Since starting her consultancy practice in 1980, Eileen McDargh has become known as a master facilitator, an award- winning author, and an internationally recognized keynoter and executive coach. She’s the author of seven books, including her latest, Your Resiliency GPS, A Guide for Growing Through Life & Work. Her book, Gifts from the Mountain, won the Ben Franklin Gold Award from which she produced an award-winning training film. Eileen writes articles for a curated web site as part of their “League of Extraordinary Thinkers.” In 2018 Gurus International, a British-based provider of resources for leadership, communication and sales training, also ranked her 3th of the World’s Top 30 COMMUNICATION Gurus following a global survey of 22,000 business professionals. Eileen is a certified speaking professional (CSP) and elected into the CPAE Speaker Hall of Fame. She’s also listed as a recommended expert through the Sloan Work and Family Research Network. Her most recent endeavor is a movement to improve public discourse. To this end, she and two colleagues have created a global outreach called True Leader Creed & Code of Conduct. You can read about it here: www.trueleadercreed.com
It happens all the time: A full-page ad is placed in a major monthly publication. The ad touts the service excellence of their product. Catchy phrases. Great promises. Major dollars are spent to create an implied image in the mind of the consumer. And it can vanish in a heartbeat if promises made are not promises kept—if the derived image cancels out the implied image!
Perhaps this has been your experience: You have been standing in line at the bank looking at a sign hanging on the wall that says, “Our Customers Are Our #1 Priority” while the customer in front of you is yelled at by a teller for not having the proper forms needed for the transaction. Or perhaps you’ve had the interaction with a clerk who rolls her eyes when you ask one too many questions about the product. The point is: we will all talk about the derived image—not the glossy ad. Couple this “talk” with chat on the Internet and you’ve exponentially reached thousands.
Why should you care what your customers are saying?
* It costs 6 to 8 times more to get a new customer than to keep an old one.
* There is a 12% higher profit margin with your existing customers.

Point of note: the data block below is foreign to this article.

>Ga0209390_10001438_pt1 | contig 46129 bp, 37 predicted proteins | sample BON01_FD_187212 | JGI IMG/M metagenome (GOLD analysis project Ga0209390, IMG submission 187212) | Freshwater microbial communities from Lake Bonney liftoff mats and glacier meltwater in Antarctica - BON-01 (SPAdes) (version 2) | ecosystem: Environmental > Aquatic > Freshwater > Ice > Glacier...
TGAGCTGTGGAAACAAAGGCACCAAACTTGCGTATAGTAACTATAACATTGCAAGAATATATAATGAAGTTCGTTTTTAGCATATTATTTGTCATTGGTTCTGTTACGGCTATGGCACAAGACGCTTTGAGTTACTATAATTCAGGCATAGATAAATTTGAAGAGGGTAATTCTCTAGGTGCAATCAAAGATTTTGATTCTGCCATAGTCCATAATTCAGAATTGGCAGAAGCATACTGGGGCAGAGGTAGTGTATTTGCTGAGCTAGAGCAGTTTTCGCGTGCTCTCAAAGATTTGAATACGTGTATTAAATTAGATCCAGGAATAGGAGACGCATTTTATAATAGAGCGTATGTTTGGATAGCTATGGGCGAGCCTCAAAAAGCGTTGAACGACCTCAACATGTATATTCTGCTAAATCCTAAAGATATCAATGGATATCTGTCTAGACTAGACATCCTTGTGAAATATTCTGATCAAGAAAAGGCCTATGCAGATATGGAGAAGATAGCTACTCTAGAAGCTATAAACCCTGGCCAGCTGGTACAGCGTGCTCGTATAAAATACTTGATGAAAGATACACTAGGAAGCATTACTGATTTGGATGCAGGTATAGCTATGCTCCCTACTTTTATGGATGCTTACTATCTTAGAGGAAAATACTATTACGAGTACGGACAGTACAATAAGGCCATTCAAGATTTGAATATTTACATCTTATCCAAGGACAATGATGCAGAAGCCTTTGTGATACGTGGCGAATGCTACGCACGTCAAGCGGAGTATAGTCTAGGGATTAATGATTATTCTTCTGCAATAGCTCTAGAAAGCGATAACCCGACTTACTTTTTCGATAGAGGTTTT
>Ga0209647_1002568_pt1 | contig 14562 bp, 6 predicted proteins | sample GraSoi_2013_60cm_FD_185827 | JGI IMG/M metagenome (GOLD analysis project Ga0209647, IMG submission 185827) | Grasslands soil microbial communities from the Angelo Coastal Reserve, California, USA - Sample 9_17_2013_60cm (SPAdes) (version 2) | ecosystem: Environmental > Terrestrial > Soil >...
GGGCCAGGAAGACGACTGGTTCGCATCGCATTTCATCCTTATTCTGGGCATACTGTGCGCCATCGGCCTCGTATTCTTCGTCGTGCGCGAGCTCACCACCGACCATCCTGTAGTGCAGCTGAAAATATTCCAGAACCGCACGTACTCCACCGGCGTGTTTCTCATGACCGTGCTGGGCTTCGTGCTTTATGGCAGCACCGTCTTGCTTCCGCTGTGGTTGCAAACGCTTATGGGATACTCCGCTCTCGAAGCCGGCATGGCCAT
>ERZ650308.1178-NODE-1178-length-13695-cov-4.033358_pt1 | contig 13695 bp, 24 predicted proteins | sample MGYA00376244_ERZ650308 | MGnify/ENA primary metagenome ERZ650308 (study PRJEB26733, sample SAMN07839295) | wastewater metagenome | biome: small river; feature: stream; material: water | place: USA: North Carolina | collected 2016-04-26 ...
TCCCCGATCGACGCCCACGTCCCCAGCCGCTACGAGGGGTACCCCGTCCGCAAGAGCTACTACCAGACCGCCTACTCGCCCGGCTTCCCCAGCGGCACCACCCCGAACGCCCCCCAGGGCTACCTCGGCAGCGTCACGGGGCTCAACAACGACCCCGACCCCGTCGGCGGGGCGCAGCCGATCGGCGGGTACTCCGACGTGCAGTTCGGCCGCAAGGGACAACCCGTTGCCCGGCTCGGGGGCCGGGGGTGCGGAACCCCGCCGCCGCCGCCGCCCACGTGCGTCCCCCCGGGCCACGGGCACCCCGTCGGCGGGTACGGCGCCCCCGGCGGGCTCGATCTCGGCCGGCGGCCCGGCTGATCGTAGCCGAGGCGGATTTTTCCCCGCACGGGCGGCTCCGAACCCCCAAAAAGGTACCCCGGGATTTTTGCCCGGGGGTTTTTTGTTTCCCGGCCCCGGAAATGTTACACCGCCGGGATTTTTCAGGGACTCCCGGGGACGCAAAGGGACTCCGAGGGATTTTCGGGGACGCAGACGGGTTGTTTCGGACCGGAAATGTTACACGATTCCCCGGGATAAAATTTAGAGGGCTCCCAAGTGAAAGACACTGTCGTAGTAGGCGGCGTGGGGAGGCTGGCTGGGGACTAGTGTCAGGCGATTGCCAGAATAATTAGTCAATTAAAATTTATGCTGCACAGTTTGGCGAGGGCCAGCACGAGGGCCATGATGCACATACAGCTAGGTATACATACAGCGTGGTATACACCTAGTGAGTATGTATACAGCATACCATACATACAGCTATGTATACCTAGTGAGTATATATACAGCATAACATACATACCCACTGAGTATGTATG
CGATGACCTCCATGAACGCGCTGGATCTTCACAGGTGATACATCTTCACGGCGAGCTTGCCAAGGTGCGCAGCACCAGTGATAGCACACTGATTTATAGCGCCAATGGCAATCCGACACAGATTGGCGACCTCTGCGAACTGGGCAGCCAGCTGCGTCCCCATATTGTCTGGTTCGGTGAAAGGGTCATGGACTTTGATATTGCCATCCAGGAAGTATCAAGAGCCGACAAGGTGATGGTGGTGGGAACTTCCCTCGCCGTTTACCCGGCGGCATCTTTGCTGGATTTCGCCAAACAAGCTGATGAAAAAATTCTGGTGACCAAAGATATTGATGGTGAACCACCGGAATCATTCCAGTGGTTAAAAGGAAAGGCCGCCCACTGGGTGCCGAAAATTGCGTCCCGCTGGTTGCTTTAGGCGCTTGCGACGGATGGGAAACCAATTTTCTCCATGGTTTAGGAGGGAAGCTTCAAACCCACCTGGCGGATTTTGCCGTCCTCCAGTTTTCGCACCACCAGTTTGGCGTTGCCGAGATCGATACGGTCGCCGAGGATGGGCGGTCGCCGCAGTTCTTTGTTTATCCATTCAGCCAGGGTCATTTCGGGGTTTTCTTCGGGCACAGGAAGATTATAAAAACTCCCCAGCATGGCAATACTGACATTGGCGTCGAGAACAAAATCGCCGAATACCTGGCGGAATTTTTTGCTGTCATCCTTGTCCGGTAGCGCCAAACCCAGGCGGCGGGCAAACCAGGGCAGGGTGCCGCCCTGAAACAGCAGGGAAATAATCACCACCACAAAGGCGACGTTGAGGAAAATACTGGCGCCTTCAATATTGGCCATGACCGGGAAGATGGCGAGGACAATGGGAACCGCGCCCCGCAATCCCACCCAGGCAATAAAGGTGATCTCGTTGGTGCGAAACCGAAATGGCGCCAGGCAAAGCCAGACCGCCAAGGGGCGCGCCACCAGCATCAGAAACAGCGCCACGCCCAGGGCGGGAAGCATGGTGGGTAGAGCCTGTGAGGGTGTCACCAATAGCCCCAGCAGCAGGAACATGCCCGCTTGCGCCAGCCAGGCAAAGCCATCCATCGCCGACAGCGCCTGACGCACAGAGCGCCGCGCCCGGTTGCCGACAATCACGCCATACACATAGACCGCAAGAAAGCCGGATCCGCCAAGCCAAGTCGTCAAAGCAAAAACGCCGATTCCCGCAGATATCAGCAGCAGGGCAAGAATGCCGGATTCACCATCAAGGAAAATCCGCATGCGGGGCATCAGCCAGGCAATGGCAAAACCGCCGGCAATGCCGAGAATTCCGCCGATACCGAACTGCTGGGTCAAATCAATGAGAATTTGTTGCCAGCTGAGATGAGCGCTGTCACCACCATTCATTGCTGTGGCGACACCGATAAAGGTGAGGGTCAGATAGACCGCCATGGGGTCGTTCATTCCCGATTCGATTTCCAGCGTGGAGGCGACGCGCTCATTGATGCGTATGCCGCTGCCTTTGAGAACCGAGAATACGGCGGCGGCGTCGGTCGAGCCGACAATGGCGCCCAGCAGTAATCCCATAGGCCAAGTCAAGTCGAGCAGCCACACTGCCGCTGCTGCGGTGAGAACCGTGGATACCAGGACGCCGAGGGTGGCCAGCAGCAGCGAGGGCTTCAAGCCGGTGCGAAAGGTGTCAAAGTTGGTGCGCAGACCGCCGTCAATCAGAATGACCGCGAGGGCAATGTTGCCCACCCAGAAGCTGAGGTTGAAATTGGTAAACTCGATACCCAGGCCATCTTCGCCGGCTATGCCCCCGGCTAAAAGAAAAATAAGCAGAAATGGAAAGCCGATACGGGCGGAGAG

* Companies that keep their existing customers enjoy a 9% higher growth rate than ones who don’t.
* When each customer leaves they tell at least ten people they know and with e-mail and Internet they may potentially tell thousands or millions. Just look at the power of City Search and Yelp! to make or break a company.
It doesn’t take much to make a negative impression. Here are some of the most common customer complaints: unprofessional staff; disinterested staff; bad attitudes matched with a sense of boredom; more enthusiasm for chatting with co-workers than with the customer and a lack of an ability to solve problems.
Your employees have probably had customer service training but perhaps you are still seeing customers leave. Why is this you ask? It’s because leadership didn’t take the time to find out how the customer service “rules” affect the actual customer. Here are ten tips to take your customer service from drab to fab:
- The single most important thing you can do to increase customer satisfaction is to treat your employees well. One disgruntled employee can easily alienate dozens of customers. Find out what is wrong and fix it.
- Keep employees in the loop so that they are in the know and FEEL like valued insiders. With the power of the Internet your employees can find out corporate news before you do. Don’t let this happen to your company. Talk to employees often and in-person.
- Teach employees to think of themselves as business consultants rather than employees. Empower them to make customer-pleasing decisions without having to call a supervisor.
- Ask employees to change their viewpoint. Have them look at all customers as multi-million-dollar businesses and treat them accordingly.
- Embrace new ideas and reward innovation. Seek and act on advice from your frontline because most of the time they are the only contact a customer has with your company.
- Recognize and reward each other. Think in 360 directions. A manager needs praise from a subordinate a much as from her boss. Encourage peer-to-peer recognition for helping each other resolve customer issues.
- Constantly seek innovation. Ask everyone to study the competition and find out what they do that makes them better. The frontline will see what a higher-level manager will not.
- Seek and act on customer feedback. Don’t bother with customer surveys. Assign an employee or employees to scour the Internet for both positive and negative conversations about your company.
- Make your current customers feel important. Offer them price cuts or coupons, make every transaction with them pleasant, communicate transparently and have a live person answer your phones, thanking the customer for his business.
- Seek and reward referrals from current customers. One local chiropractor provides a free adjustment to any patient who refers someone else. She gets dozens of referrals every week and her practice thrives even during economic turmoil.
Don’t just pay lip service to improving customer service. Good customer service is the linchpin to survival at any time but especially during difficult times. Start by treating your employees well, keeping them in the loop, and releasing them to do what it takes to send each customer away happy. And your business will be resilient – growing through challenge and opportunity.